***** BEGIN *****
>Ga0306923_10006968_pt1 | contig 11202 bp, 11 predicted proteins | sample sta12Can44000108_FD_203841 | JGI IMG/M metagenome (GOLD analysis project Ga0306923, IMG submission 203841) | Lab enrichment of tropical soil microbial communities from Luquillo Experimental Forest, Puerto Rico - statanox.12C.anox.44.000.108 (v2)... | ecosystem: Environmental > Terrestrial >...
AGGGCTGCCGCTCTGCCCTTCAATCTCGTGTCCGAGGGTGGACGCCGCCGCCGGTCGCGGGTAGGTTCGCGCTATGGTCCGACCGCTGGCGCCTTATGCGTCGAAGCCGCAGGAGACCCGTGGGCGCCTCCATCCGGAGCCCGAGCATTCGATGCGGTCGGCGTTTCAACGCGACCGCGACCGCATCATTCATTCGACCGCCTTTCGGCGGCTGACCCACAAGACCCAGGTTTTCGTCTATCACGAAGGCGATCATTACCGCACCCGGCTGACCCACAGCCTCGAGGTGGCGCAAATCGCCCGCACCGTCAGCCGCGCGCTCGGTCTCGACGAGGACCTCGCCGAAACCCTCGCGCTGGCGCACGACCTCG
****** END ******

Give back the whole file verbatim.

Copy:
>Ga0306923_10006968_pt1 | contig 11202 bp, 11 predicted proteins | sample sta12Can44000108_FD_203841 | JGI IMG/M metagenome (GOLD analysis project Ga0306923, IMG submission 203841) | Lab enrichment of tropical soil microbial communities from Luquillo Experimental Forest, Puerto Rico - statanox.12C.anox.44.000.108 (v2)... | ecosystem: Environmental > Terrestrial >...
AGGGCTGCCGCTCTGCCCTTCAATCTCGTGTCCGAGGGTGGACGCCGCCGCCGGTCGCGGGTAGGTTCGCGCTATGGTCCGACCGCTGGCGCCTTATGCGTCGAAGCCGCAGGAGACCCGTGGGCGCCTCCATCCGGAGCCCGAGCATTCGATGCGGTCGGCGTTTCAACGCGACCGCGACCGCATCATTCATTCGACCGCCTTTCGGCGGCTGACCCACAAGACCCAGGTTTTCGTCTATCACGAAGGCGATCATTACCGCACCCGGCTGACCCACAGCCTCGAGGTGGCGCAAATCGCCCGCACCGTCAGCCGCGCGCTCGGTCTCGACGAGGACCTCGCCGAAACCCTCGCGCTGGCGCACGACCTCG